14459900_10154093944501939_755961574_n“After weeks of construction activities and almost a year of participatory planning, the bamboo footbridge project paved way to demonstrate the power of community-driven upgrading. It helped the community gain solidarity, fortify their occupation on the area, and show that as a single community, they could design and implement a solution that addresses their need for safe access over a river tributary which has been their perennial problem for over a decade” – Community Upgrading Handbook, ACHR, 2016

 

One of those days

On Monday, we rode up to the bridge in a tricycle, through small alleys between rows of two-floor shop-houses. Looking straight ahead, at first, all I could see was bamboo trees. Tucked away within the bamboo was the entrance to the bridge, although I didn’t recognise it at first. I was distracted by about six children playing just outside the entrance, using what looked like the initial stages or left-overs of a drainage construction. The kids were using the concrete drainage blocks as tunnels, running in and out, laughing and shouting things I couldn’t understand. As they ran around the blocks, some would slip with one leg as they crossed the slope behind the blocks that led down to the river.

I slipped between them to reach the slope and try to slide down it to see the river and get a good look at the bridge from the riverside. It’s a majestic, beautifully built structure of thick bamboo and concrete flooring. It connects two of the communities at each side of the river, hidden behind rows of bushy, lush green bamboo trees. About 10m below flows the wide river, calmly carrying its murky green water.

14542630_10154101813496939_1962009839_n.jpgAs I walked, almost in all fours, back up the slope to the entrance of the bridge, I noticed how many people were crossing it, by foot, by bike, by tricycle. Some other less obvious users were a man, sitting on his motorbike, enjoying the shade offered by the bridge’s entrance. Two kids were also using its structure as if they were some kind of monkey bars.

 I walked through to the other side and I felt like I was in some form of Chinese garden. The palm-leaf roof creates a fresh shade, a welcoming feeling in comparison to the one you get under the scorching sun of this city. The bamboo structure lets the breeze, which funnels down the river pass through the structure, again, a welcoming sensation.

Meeting the community leader that heads the BMFCI, she explains how they have met with some challenges in repaying the loan they got for the construction. Initially, all community members had agreed to contribute a small daily sum to their savings, which could be used to repay the loan. Today they are two years past the first three-year repayment period and are still struggling to repay it. So, since 2014 they have been trying a different plan. Every month, one of the four community associations is responsible for guarding the bridge and collecting 1PHP ($0.021 USD) per head that crosses the bridge. Each person only pays once a day. Every end of the month, the money is collected and managed by the leaders and the charge of guarding the bridge is rotated to the next of the four communities. The larger sum of the money is collected for the loan and a smaller sum is used for maintenance costs of the bridge. Every three months, all four communities meet at the bridge to varnish it to ensure the protection of the bamboo.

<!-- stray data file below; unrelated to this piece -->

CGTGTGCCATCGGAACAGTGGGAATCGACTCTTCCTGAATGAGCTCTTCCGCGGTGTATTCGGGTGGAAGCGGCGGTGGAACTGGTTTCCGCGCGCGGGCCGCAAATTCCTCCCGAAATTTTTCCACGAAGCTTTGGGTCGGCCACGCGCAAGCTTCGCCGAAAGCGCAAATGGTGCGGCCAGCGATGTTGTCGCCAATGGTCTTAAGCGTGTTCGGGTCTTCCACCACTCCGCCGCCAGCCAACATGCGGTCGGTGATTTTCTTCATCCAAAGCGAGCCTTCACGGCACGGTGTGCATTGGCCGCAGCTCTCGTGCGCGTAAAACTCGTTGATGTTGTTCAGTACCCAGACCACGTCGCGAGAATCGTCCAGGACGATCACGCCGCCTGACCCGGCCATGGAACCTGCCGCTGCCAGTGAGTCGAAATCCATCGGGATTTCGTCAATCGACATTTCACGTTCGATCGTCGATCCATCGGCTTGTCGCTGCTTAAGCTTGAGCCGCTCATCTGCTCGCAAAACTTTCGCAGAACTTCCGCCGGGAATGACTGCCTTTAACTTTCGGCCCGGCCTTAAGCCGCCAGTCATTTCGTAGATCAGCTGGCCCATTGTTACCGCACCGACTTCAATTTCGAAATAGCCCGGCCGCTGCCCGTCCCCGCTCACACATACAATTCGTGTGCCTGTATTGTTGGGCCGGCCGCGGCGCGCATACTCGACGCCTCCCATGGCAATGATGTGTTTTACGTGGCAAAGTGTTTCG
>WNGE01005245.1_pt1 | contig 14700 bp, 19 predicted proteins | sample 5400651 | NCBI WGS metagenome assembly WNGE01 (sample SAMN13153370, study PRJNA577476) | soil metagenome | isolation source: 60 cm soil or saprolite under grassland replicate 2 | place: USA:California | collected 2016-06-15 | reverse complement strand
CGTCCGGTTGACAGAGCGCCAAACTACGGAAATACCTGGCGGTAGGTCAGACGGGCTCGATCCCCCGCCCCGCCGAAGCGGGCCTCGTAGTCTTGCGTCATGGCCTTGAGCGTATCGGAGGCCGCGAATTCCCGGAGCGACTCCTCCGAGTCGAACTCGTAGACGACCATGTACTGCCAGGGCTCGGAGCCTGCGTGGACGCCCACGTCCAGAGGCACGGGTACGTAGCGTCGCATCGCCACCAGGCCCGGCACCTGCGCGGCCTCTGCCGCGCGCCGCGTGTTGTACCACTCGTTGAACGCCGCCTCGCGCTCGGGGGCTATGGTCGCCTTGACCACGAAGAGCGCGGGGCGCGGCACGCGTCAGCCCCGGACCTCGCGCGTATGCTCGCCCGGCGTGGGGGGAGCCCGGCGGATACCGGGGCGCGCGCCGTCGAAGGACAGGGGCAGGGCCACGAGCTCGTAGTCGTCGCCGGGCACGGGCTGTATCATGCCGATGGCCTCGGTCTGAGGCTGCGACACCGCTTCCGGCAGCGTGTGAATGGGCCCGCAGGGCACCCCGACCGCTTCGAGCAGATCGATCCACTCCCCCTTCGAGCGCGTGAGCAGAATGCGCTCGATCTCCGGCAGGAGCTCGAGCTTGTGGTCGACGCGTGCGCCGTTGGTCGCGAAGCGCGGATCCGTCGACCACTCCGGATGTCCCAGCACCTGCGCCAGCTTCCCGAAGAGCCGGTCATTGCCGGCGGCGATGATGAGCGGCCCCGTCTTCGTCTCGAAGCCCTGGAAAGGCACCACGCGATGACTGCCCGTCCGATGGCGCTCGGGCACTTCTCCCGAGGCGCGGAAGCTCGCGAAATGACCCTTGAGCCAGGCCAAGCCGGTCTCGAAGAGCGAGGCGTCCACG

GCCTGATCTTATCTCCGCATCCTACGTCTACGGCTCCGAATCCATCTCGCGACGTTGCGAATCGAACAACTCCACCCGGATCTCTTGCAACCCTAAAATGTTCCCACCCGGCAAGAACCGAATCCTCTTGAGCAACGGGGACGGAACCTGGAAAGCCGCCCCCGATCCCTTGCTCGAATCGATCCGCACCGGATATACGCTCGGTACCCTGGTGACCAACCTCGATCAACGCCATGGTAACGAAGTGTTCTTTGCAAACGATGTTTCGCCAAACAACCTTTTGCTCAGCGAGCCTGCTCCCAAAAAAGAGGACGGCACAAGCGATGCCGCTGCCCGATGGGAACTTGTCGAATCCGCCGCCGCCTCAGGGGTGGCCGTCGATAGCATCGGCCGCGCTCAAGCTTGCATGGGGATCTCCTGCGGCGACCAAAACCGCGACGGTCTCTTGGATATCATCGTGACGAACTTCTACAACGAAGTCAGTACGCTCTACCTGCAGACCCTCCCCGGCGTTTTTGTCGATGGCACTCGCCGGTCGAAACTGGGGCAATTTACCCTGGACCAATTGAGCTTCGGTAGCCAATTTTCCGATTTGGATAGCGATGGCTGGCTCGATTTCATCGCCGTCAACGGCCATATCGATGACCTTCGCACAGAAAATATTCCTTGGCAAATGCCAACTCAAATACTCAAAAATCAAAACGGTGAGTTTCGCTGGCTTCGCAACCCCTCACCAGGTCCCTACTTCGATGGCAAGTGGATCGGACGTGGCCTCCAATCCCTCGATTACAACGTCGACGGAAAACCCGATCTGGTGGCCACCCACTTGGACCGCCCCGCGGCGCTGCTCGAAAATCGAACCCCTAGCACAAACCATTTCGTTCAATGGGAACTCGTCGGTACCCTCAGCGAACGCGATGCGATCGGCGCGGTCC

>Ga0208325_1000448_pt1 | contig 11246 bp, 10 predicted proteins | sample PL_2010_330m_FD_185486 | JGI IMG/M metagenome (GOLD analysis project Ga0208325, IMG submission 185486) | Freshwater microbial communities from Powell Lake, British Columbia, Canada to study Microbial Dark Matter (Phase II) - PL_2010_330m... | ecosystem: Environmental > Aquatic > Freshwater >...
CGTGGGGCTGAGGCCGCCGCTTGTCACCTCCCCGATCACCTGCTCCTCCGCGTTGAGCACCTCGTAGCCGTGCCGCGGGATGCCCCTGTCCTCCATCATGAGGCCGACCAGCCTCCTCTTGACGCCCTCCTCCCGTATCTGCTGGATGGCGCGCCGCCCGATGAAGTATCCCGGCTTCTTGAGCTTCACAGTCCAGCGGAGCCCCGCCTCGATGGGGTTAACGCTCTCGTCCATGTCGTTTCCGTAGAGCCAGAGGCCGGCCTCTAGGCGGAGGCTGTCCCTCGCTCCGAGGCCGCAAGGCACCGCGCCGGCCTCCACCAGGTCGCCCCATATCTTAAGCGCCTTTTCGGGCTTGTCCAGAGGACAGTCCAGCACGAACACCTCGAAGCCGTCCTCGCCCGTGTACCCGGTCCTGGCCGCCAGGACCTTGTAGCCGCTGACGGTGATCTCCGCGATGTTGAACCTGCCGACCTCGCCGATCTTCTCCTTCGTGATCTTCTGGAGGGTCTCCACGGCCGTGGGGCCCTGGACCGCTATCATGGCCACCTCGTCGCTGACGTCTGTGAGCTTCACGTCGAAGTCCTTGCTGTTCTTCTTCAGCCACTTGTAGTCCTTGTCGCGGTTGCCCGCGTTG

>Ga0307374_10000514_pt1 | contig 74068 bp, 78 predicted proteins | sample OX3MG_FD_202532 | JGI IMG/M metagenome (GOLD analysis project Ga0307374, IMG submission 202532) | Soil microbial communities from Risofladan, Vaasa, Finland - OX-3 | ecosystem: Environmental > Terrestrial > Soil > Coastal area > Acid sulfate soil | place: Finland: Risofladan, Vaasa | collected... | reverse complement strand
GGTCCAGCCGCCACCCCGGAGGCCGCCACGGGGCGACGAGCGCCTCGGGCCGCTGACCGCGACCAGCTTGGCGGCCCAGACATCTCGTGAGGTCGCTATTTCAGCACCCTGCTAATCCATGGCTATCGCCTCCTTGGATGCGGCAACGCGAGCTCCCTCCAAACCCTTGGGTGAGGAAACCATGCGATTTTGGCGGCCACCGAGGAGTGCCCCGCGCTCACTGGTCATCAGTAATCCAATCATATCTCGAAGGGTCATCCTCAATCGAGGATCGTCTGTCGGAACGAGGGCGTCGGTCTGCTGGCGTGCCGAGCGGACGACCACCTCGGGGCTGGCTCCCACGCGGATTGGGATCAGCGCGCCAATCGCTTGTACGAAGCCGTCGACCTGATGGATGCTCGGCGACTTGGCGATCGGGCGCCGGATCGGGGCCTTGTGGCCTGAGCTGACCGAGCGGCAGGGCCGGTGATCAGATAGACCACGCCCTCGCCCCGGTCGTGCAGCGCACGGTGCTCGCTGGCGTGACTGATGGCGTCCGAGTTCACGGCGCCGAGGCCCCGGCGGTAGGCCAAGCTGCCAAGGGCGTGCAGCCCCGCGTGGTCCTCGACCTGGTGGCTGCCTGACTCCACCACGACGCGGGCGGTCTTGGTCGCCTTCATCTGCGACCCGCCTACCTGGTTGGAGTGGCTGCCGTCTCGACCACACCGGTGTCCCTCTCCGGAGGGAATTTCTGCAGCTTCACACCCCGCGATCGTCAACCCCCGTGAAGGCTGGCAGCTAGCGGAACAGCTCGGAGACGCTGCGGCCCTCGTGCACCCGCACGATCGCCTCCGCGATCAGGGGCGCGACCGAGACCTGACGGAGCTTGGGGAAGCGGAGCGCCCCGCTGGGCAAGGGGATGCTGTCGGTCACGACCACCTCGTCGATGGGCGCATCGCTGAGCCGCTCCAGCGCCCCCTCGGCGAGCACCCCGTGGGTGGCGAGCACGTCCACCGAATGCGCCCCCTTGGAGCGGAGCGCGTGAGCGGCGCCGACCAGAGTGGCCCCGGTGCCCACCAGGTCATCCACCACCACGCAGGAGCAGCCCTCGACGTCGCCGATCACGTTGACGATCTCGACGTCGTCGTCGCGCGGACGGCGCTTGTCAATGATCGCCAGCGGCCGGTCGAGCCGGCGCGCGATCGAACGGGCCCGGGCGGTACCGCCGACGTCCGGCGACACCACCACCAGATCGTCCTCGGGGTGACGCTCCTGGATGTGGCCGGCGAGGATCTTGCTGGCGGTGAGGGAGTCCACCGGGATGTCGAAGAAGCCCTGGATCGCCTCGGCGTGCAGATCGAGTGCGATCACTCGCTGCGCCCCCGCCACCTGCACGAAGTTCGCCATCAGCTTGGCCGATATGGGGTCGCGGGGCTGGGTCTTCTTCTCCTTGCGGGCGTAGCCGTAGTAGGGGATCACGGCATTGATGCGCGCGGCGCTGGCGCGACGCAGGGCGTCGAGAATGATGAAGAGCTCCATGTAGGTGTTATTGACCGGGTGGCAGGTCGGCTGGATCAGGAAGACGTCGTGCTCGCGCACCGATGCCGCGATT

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Woman and her children collecting entrance fee

Finding the Right to the City

I’m not sure whether it was the fresh breeze or the peaceful ambience that I felt as I walked across it, but I felt like any mist of uncertainty that I had had in recent months, lift.

Not only was the structure itself inspiring but also, how the communities have organised themselves and their lifestyle around the bridge, which in its own way, unites them not only physically but also organisationally. Despite the challenges, the bridge motivates them to work together. It is part of their daily routines and is integrated into a way of life.

This bridge shows the strength of the relationship between the physical, built environment and the social dynamics of society. But only because it is the members of the communities that have built it, thus society itself that has shaped its environment.

 I’m not sure if this is what Lefebvre dreamt of when he spoke of the “Right to the City” or anyone else who has used the term, but to me I feel like, seeing and experiencing this, gets me a little closer to understanding that strange idea that fascinates me so much.